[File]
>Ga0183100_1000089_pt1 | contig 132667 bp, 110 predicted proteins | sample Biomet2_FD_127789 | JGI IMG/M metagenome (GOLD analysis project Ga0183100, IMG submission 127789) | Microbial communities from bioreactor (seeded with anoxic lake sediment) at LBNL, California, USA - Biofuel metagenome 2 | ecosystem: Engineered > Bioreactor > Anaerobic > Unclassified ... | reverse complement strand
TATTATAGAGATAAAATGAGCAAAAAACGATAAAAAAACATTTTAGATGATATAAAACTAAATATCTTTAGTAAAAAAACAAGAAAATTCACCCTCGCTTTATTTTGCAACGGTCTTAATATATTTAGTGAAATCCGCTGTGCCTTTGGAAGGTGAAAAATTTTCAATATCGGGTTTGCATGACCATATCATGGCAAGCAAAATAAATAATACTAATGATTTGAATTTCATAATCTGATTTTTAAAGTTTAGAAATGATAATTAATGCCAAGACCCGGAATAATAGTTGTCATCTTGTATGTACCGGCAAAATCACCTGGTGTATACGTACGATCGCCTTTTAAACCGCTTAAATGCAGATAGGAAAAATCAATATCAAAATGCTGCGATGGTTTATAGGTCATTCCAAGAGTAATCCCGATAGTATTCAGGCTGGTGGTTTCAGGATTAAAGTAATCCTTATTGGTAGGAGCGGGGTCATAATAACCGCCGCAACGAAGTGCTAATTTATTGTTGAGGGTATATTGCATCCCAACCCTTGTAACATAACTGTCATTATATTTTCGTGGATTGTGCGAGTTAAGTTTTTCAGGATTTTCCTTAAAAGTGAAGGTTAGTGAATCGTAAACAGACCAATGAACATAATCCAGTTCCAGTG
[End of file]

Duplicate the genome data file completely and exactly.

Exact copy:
>Ga0183100_1000089_pt1 | contig 132667 bp, 110 predicted proteins | sample Biomet2_FD_127789 | JGI IMG/M metagenome (GOLD analysis project Ga0183100, IMG submission 127789) | Microbial communities from bioreactor (seeded with anoxic lake sediment) at LBNL, California, USA - Biofuel metagenome 2 | ecosystem: Engineered > Bioreactor > Anaerobic > Unclassified ... | reverse complement strand
TATTATAGAGATAAAATGAGCAAAAAACGATAAAAAAACATTTTAGATGATATAAAACTAAATATCTTTAGTAAAAAAACAAGAAAATTCACCCTCGCTTTATTTTGCAACGGTCTTAATATATTTAGTGAAATCCGCTGTGCCTTTGGAAGGTGAAAAATTTTCAATATCGGGTTTGCATGACCATATCATGGCAAGCAAAATAAATAATACTAATGATTTGAATTTCATAATCTGATTTTTAAAGTTTAGAAATGATAATTAATGCCAAGACCCGGAATAATAGTTGTCATCTTGTATGTACCGGCAAAATCACCTGGTGTATACGTACGATCGCCTTTTAAACCGCTTAAATGCAGATAGGAAAAATCAATATCAAAATGCTGCGATGGTTTATAGGTCATTCCAAGAGTAATCCCGATAGTATTCAGGCTGGTGGTTTCAGGATTAAAGTAATCCTTATTGGTAGGAGCGGGGTCATAATAACCGCCGCAACGAAGTGCTAATTTATTGTTGAGGGTATATTGCATCCCAACCCTTGTAACATAACTGTCATTATATTTTCGTGGATTGTGCGAGTTAAGTTTTTCAGGATTTTCCTTAAAAGTGAAGGTTAGTGAATCGTAAACAGACCAATGAACATAATCCAGTTCCAGTG